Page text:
...It’s me, Margaret…Ha! just kidding. It’s not even Judy Blume. It’s Joanne again.
This morning, when I was on my way to school, ON TIME, and bitter, because unlike surrounding towns my district didn’t have a delay, and I really could have used a little extra time this morning with some cold compresses on my eyes, I thought God must be a teenager. I figured you weren’t trying very hard—happy with the bare minimum effort like so many of my students—to give me that well-timed snow storm for a well-deserved snow day. A snow squall here, overnight flurries there, but no Nor'easter. No snow day. Or maybe you weren’t really paying attention when I was talking, which could likely mean you’re a man. A male teenager. What a kicker!
But I got to school, and saw my eyeliner was doing the trick, and I got busy doing what I do, and I got over the hissy fit. And then during lunch, when Fran and Tim and I were planning labs and activities in our next unit on Mitosis and Meiosis—(much less boring than photosynthesis and respiration), during which we teach about cancer and show a Nova video Cancer Warrior to our students about the groundbreaking research of Dr. Judah Folkman, who unlike the rest of his colleagues did not focus on genes in his cancer research but on angiogenesis, and who didn’t live to see his life’s work take a giant step last year when it was found that people with Down Syndrome are less likely to get cancer perhaps not because they don’t live as long (as had long been held to be true), but because they have three copies of an angiogenesis inhibitor on their chromosome 21—I broke down. As soon as my mental video review got to the part about the man in “clinical trials,” that was it. I lost my sh*t.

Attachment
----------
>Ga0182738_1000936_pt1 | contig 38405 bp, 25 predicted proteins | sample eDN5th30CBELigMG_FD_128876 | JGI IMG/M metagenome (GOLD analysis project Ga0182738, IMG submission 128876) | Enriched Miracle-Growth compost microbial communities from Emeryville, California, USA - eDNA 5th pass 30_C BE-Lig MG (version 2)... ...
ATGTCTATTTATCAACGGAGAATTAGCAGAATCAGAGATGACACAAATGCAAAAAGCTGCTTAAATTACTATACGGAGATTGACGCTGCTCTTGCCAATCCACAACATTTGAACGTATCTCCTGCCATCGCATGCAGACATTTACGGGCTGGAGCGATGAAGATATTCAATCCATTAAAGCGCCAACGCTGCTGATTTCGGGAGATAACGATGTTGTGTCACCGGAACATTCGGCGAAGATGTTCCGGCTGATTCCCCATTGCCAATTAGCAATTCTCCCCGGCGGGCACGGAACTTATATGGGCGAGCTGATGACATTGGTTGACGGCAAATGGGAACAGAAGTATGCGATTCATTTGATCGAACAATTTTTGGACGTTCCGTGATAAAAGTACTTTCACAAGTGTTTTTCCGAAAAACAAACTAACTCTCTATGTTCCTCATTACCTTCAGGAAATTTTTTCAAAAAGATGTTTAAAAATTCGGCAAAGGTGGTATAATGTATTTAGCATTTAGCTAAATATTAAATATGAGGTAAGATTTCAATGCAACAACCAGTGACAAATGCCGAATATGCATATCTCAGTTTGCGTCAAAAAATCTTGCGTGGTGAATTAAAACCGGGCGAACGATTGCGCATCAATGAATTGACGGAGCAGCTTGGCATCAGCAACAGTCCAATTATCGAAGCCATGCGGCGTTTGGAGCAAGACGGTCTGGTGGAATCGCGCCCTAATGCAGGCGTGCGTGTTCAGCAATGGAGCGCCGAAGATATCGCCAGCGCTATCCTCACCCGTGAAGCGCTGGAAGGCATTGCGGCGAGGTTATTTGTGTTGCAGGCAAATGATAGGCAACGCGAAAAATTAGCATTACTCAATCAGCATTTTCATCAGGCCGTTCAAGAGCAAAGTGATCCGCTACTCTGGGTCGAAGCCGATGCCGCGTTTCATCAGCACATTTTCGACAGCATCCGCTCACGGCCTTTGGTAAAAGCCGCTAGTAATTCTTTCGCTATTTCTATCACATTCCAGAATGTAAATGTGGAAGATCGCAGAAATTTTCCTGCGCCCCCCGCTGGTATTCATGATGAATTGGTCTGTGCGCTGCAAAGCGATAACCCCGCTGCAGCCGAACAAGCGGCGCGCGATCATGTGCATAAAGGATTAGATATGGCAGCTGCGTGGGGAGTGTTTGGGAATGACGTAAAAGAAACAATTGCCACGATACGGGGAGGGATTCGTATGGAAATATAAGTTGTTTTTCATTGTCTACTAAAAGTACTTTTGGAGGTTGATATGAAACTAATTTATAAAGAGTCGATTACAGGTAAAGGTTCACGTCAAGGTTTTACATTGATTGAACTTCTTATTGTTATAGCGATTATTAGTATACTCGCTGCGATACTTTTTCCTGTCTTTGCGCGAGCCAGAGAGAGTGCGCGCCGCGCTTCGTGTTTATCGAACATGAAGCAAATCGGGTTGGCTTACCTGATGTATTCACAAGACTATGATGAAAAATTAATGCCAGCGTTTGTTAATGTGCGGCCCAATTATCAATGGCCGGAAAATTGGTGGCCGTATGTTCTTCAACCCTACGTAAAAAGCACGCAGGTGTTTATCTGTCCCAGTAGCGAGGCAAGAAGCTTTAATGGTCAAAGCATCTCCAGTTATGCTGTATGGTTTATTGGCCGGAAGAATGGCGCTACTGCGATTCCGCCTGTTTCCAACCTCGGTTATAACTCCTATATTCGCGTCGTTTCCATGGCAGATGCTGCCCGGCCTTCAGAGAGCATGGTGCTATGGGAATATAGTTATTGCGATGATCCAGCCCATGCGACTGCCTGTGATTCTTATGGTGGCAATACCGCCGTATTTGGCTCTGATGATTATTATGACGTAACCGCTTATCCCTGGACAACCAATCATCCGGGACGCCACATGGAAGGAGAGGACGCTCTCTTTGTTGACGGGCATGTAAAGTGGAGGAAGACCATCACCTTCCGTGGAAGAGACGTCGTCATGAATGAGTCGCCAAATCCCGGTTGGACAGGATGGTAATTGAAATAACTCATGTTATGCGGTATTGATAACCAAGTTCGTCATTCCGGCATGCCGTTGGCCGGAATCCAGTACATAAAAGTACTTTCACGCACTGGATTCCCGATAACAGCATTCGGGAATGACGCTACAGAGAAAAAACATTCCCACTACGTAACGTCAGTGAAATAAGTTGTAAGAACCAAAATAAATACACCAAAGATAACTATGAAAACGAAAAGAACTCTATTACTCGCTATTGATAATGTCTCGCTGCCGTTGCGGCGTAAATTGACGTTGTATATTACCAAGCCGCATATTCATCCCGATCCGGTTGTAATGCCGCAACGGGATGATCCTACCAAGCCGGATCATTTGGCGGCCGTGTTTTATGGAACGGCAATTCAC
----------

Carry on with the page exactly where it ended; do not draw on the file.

And now I’m home. I’ve texted and talked and watched Oprah and I can’t get out of my own way. I don’t feel like writing or posting the picture I took of the gyoza soup I made last night, because everything just seems insipid and insignificant and oh-so-inane right now. I don’t even want a snow day anymore.
What I want is this, dear God. For Donna, for everyone who loves her including me, and for everyone else who has a Donna in his or her life, please let there be a cure for cancer, that stupid bully who doesn’t know when to quit. And if you’re still operating in teenager mode, dear Lord, then please find a clinical trial for Donna. It wasn’t supposed to spread again. Keep whispering in her ear to fight the good fight. Remind her that she is strong and tell her it’s okay, while she fights, to demand a cocktail.
This time, I promise I will give up any and all requests for a snow day AND for new members at the gym to fall off the fitness wagon and for vodka in a pill form. I will live with the dimples on my thighs and don’t care if I never make a million dollars. Really.
Make. Donna. Better.